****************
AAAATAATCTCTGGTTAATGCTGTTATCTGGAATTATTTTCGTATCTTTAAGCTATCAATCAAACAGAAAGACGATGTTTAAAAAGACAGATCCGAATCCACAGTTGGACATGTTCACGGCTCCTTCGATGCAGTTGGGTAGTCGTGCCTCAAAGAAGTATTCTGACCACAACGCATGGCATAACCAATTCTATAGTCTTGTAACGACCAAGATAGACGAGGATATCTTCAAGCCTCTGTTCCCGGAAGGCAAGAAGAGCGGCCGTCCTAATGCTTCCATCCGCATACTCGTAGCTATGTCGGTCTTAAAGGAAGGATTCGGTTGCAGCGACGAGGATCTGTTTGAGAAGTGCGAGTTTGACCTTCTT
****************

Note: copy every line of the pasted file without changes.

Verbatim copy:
AAAATAATCTCTGGTTAATGCTGTTATCTGGAATTATTTTCGTATCTTTAAGCTATCAATCAAACAGAAAGACGATGTTTAAAAAGACAGATCCGAATCCACAGTTGGACATGTTCACGGCTCCTTCGATGCAGTTGGGTAGTCGTGCCTCAAAGAAGTATTCTGACCACAACGCATGGCATAACCAATTCTATAGTCTTGTAACGACCAAGATAGACGAGGATATCTTCAAGCCTCTGTTCCCGGAAGGCAAGAAGAGCGGCCGTCCTAATGCTTCCATCCGCATACTCGTAGCTATGTCGGTCTTAAAGGAAGGATTCGGTTGCAGCGACGAGGATCTGTTTGAGAAGTGCGAGTTTGACCTTCTT